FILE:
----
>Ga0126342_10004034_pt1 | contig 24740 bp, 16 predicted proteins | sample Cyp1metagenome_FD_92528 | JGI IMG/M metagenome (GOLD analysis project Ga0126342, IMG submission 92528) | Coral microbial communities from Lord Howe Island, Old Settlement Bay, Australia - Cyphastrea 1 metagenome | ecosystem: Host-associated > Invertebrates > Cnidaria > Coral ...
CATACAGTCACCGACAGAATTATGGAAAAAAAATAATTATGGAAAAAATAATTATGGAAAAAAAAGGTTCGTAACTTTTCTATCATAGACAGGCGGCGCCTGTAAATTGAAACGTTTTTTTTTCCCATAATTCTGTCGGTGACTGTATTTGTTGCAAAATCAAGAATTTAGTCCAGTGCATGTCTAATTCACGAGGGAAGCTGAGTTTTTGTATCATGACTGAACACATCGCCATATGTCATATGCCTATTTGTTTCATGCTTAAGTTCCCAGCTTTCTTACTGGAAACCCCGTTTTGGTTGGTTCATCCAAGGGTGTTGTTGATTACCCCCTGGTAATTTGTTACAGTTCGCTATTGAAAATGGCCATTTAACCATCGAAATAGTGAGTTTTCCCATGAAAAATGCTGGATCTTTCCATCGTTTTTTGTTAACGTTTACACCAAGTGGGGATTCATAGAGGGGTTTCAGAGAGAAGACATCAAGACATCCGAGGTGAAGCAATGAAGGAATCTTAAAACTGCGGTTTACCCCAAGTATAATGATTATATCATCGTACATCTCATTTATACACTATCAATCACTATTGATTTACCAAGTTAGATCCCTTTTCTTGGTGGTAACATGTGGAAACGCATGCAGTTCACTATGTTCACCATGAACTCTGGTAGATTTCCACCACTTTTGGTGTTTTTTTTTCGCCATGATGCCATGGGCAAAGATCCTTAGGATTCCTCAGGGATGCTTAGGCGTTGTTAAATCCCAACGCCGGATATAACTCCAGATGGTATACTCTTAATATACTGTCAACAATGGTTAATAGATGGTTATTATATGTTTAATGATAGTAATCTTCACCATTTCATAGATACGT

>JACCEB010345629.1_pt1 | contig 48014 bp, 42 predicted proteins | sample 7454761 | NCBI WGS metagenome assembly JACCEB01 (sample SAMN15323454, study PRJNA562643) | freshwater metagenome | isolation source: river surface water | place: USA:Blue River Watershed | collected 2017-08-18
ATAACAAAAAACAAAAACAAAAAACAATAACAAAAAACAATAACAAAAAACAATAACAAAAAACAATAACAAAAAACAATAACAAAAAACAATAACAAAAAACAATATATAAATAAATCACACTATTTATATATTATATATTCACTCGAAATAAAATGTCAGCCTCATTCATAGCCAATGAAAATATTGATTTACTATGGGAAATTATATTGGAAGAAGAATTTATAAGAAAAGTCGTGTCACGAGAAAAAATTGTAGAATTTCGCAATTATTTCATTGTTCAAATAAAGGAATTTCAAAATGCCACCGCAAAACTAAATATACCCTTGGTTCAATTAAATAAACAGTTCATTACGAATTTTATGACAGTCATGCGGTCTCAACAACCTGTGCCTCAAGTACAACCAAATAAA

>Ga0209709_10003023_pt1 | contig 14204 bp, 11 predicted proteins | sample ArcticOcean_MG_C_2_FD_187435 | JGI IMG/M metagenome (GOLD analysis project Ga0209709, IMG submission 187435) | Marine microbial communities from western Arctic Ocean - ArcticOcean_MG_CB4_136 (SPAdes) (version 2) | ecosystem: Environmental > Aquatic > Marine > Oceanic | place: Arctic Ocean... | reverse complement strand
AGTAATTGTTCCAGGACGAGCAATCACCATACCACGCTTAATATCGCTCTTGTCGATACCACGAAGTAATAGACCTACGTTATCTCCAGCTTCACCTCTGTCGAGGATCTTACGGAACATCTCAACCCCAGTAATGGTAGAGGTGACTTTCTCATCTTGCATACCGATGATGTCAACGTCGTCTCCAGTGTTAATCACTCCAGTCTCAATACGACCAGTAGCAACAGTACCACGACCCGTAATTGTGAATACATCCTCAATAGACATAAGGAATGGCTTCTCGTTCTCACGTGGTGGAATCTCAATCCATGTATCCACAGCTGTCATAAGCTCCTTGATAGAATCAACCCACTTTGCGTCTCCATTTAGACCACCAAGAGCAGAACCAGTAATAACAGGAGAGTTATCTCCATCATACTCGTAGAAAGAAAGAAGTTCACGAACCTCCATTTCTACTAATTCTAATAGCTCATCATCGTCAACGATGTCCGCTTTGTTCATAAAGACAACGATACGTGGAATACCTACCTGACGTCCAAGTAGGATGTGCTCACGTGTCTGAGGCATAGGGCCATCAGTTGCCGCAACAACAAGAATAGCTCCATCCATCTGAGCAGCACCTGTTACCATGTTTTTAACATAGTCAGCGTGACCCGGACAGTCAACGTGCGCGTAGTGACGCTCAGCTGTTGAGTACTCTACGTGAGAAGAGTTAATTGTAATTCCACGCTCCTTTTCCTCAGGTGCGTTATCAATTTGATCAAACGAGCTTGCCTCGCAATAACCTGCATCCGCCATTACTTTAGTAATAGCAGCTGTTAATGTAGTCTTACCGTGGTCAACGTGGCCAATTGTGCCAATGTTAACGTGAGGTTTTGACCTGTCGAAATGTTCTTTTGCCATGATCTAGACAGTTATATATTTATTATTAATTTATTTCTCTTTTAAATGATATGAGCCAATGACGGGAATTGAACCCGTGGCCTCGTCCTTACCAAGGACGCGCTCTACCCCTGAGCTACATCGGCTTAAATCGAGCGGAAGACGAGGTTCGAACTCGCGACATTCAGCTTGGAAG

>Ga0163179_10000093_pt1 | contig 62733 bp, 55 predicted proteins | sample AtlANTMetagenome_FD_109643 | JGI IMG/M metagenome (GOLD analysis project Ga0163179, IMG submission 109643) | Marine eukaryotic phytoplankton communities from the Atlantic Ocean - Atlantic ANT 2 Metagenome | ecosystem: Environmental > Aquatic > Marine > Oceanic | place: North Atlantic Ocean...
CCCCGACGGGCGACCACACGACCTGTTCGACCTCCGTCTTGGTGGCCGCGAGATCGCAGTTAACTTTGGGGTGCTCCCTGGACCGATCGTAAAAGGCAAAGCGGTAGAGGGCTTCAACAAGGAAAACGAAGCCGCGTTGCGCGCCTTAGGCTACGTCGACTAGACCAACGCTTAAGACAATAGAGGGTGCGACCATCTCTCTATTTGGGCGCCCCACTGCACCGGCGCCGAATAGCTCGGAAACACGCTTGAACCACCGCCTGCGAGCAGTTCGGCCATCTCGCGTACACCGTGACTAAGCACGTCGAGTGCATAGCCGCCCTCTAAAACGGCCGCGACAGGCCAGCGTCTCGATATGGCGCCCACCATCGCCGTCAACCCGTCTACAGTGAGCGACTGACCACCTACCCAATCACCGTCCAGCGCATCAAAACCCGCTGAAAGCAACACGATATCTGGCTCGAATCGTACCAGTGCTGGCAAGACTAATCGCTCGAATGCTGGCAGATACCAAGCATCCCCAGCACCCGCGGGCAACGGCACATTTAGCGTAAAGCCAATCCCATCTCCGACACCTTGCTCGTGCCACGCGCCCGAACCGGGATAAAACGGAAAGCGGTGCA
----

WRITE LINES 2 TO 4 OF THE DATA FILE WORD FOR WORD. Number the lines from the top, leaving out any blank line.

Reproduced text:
CATACAGTCACCGACAGAATTATGGAAAAAAAATAATTATGGAAAAAATAATTATGGAAAAAAAAGGTTCGTAACTTTTCTATCATAGACAGGCGGCGCCTGTAAATTGAAACGTTTTTTTTTCCCATAATTCTGTCGGTGACTGTATTTGTTGCAAAATCAAGAATTTAGTCCAGTGCATGTCTAATTCACGAGGGAAGCTGAGTTTTTGTATCATGACTGAACACATCGCCATATGTCATATGCCTATTTGTTTCATGCTTAAGTTCCCAGCTTTCTTACTGGAAACCCCGTTTTGGTTGGTTCATCCAAGGGTGTTGTTGATTACCCCCTGGTAATTTGTTACAGTTCGCTATTGAAAATGGCCATTTAACCATCGAAATAGTGAGTTTTCCCATGAAAAATGCTGGATCTTTCCATCGTTTTTTGTTAACGTTTACACCAAGTGGGGATTCATAGAGGGGTTTCAGAGAGAAGACATCAAGACATCCGAGGTGAAGCAATGAAGGAATCTTAAAACTGCGGTTTACCCCAAGTATAATGATTATATCATCGTACATCTCATTTATACACTATCAATCACTATTGATTTACCAAGTTAGATCCCTTTTCTTGGTGGTAACATGTGGAAACGCATGCAGTTCACTATGTTCACCATGAACTCTGGTAGATTTCCACCACTTTTGGTGTTTTTTTTTCGCCATGATGCCATGGGCAAAGATCCTTAGGATTCCTCAGGGATGCTTAGGCGTTGTTAAATCCCAACGCCGGATATAACTCCAGATGGTATACTCTTAATATACTGTCAACAATGGTTAATAGATGGTTATTATATGTTTAATGATAGTAATCTTCACCATTTCATAGATACGT

>JACCEB010345629.1_pt1 | contig 48014 bp, 42 predicted proteins | sample 7454761 | NCBI WGS metagenome assembly JACCEB01 (sample SAMN15323454, study PRJNA562643) | freshwater metagenome | isolation source: river surface water | place: USA:Blue River Watershed | collected 2017-08-18
ATAACAAAAAACAAAAACAAAAAACAATAACAAAAAACAATAACAAAAAACAATAACAAAAAACAATAACAAAAAACAATAACAAAAAACAATAACAAAAAACAATATATAAATAAATCACACTATTTATATATTATATATTCACTCGAAATAAAATGTCAGCCTCATTCATAGCCAATGAAAATATTGATTTACTATGGGAAATTATATTGGAAGAAGAATTTATAAGAAAAGTCGTGTCACGAGAAAAAATTGTAGAATTTCGCAATTATTTCATTGTTCAAATAAAGGAATTTCAAAATGCCACCGCAAAACTAAATATACCCTTGGTTCAATTAAATAAACAGTTCATTACGAATTTTATGACAGTCATGCGGTCTCAACAACCTGTGCCTCAAGTACAACCAAATAAA